ISLAMABAD: The government on Tuesday lifted the ban on exports of seven products classified as personal protective equipment (PPE) in a bid to allow manufacturers to honour international orders.
The decision, taken by the National Command and Operation Centre of the National Coordination Committee on June 8, will allow exports of disposable gowns, disposable gloves, face shields, biohazard bags, goggles, shoe cover and hand sanitisers with immediate effect.
However, the ban on exports of N-95 masks, surgical masks and Tyvek suits will remain in place, the SRO526 issued on Tuesday showed.
The government had, on Mar 24 imposed a ban on export of all these PPEs in a bid to assess baseline requirements of the country.
However, it had already allowed export of cotton masks on April 23.
The Ministry of National Health Services, which overseas imports and exports of medical goods and instruments sent a letter to Federal Board of Revenue Chairperson Nausheen Amjad to allow exports of the seven PPEs.
Adviser to PM on Commerce Razak Dawood said the government has done its part to lift the ban on PPE exports.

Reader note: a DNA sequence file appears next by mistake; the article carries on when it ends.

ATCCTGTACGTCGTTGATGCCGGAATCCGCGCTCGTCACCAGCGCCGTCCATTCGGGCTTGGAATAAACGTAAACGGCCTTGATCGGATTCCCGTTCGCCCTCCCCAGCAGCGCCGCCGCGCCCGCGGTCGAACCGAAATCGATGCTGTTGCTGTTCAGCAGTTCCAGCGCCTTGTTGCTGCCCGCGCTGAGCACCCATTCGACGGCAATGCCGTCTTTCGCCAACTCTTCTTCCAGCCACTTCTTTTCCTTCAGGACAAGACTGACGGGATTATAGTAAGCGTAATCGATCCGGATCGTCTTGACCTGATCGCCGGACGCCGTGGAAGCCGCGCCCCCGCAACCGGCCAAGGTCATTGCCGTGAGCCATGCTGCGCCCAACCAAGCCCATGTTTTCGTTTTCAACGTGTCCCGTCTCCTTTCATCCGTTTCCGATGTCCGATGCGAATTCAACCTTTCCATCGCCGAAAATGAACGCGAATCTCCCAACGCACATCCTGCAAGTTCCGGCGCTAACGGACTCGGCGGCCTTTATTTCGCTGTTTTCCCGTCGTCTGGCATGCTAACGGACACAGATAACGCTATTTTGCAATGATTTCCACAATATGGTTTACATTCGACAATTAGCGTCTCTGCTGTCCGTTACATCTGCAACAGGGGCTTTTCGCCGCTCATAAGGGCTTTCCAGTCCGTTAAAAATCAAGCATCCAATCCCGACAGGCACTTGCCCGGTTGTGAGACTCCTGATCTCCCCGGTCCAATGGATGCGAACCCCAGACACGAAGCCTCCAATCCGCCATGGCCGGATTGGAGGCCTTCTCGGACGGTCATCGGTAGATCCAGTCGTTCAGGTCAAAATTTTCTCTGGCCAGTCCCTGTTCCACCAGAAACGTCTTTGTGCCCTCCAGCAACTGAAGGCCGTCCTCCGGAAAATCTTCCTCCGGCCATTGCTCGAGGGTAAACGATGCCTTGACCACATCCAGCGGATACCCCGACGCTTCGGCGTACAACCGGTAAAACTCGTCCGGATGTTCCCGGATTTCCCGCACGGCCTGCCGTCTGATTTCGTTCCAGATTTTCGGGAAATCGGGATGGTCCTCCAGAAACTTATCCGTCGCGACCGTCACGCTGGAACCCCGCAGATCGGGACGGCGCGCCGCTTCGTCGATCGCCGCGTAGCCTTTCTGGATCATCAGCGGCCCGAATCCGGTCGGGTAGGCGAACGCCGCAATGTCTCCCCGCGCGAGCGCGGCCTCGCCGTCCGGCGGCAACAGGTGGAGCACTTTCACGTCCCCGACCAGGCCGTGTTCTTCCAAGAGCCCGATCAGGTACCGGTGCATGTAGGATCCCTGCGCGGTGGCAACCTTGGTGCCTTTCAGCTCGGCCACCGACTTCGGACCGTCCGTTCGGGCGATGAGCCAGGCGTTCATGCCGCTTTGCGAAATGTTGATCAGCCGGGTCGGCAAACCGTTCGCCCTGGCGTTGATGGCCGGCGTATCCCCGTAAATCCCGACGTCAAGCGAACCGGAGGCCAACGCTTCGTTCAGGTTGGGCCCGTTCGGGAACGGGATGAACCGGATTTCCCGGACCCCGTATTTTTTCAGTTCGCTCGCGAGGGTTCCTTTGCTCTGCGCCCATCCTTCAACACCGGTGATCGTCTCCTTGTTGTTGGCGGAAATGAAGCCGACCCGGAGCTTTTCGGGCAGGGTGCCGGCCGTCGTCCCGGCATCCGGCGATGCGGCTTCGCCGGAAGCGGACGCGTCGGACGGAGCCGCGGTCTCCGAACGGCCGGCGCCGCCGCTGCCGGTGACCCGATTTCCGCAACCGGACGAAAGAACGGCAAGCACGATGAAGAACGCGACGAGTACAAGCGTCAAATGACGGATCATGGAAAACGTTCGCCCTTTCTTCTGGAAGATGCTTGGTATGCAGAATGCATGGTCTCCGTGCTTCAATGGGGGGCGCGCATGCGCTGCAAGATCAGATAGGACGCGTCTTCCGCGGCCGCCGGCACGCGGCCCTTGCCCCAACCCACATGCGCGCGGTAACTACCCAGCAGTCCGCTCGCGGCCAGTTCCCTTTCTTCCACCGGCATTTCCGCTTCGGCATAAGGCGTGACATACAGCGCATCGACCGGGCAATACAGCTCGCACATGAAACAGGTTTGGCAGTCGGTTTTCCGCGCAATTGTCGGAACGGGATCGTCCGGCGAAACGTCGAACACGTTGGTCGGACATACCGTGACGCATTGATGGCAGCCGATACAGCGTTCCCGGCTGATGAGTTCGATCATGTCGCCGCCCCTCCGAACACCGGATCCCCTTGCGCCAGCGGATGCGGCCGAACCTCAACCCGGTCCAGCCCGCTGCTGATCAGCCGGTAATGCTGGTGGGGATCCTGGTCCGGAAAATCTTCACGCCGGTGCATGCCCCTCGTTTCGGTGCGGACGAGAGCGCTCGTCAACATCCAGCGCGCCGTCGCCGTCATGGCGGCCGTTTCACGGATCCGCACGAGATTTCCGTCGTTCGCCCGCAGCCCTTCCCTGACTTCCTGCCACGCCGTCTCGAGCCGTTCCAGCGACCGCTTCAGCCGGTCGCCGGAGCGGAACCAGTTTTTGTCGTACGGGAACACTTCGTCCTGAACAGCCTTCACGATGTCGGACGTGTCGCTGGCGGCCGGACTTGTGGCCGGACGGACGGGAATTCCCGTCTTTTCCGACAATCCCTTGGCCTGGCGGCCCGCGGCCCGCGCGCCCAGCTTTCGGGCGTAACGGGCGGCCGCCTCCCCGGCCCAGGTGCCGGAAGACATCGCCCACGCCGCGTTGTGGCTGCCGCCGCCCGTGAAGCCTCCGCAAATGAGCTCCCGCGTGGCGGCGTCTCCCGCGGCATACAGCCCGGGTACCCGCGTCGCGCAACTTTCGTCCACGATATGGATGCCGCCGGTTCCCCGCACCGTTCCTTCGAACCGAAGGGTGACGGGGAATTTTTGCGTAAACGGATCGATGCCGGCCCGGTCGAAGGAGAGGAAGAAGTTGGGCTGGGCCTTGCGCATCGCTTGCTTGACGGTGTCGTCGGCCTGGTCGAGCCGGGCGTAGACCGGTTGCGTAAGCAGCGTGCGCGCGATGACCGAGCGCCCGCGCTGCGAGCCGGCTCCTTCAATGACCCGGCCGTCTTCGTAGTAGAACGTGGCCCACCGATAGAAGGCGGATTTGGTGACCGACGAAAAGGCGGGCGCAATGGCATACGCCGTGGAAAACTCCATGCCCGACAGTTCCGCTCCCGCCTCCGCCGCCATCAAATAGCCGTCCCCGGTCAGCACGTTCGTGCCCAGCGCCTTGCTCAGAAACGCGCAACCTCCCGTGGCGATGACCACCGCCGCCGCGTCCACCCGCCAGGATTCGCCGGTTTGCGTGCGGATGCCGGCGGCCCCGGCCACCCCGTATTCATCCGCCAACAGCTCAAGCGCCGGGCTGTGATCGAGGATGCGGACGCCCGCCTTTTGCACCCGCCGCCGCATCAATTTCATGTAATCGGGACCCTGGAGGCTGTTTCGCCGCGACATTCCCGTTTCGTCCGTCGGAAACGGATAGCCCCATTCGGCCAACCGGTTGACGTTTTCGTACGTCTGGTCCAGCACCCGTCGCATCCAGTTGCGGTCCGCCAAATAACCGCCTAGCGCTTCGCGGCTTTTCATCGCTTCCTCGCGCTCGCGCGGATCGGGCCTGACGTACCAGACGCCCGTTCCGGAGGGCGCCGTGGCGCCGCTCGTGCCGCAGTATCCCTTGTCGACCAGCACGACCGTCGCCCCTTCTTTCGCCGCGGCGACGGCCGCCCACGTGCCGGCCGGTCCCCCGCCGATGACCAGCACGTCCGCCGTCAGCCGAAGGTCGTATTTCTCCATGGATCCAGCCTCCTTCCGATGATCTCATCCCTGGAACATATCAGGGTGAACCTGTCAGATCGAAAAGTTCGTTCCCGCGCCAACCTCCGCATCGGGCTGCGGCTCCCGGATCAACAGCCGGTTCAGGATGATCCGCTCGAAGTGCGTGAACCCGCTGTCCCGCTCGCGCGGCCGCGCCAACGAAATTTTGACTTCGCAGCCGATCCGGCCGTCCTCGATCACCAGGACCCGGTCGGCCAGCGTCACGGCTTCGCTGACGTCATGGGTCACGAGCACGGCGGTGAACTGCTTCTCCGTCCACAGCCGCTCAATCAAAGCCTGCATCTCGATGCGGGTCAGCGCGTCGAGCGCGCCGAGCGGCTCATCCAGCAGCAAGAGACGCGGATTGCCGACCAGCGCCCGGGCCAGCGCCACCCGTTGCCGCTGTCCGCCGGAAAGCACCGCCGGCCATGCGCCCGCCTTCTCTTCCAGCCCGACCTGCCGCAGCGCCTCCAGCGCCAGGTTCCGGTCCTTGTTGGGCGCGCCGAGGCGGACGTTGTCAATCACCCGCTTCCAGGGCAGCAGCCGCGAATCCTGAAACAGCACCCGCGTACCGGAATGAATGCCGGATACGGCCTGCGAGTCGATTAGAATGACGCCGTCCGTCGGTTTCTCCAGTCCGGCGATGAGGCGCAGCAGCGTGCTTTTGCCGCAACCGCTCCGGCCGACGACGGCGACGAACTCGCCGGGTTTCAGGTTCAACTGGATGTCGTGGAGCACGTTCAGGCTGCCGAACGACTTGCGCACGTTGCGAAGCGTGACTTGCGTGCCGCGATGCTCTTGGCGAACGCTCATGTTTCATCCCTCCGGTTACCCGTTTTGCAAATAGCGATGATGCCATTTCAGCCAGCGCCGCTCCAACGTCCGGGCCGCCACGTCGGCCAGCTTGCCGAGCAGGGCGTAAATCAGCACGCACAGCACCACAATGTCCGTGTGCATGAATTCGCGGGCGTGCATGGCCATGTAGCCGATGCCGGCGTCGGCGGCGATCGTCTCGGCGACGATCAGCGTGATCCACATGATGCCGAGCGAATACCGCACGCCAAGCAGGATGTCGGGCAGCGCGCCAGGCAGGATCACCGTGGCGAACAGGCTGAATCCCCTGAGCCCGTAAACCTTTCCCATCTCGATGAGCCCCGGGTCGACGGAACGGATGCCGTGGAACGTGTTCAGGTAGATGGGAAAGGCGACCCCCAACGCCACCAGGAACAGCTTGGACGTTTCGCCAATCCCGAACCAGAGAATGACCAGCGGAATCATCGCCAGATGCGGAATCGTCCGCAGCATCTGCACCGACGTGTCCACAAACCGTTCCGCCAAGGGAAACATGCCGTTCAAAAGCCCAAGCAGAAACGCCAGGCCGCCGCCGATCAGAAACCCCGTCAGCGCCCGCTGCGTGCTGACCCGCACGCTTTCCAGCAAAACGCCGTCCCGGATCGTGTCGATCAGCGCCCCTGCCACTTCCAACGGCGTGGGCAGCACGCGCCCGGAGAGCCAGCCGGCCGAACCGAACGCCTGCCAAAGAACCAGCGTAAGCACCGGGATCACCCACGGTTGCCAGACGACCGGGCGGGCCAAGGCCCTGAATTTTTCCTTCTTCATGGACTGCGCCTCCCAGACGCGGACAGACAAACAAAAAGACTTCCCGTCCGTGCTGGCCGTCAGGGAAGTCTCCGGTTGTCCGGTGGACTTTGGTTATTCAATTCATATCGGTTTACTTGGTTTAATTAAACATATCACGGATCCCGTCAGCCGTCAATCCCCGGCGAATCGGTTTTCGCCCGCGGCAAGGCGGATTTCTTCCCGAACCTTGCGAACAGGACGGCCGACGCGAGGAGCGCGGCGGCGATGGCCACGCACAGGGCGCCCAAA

“Exporters please take note and go full speed ahead to capture a good share of the world market”, he said.
He also advised the pharma industry to share their proposals with the commerce ministry to get support on exports and tariff rationalisation. Historically, pharma exports have fallen under the ambit of Ministry of Health for commercial matters, he said.
“The time has come for this to change”, he said, adding that the industry has great potential, which must be realised.
Exports of health-related products from the country are subject to no objection certificates from the Drug Regulatory Authority of Pakistan.
Many countries have restricted exports of all goods used in the prevention and treatment of Covid-19.
However, in Pakistan, the decision to allow or ban exports of PPEs has been unclear since the last few weeks.
Despite that, Pakistani manufacturers have already shipped washable cloth masks used for anti-dust pollution since April 23.
The Covid-19 has opened up new avenues for the textile industry to take advantage of the rising demand of PPEs.
Published in Dawn, June 10th, 2020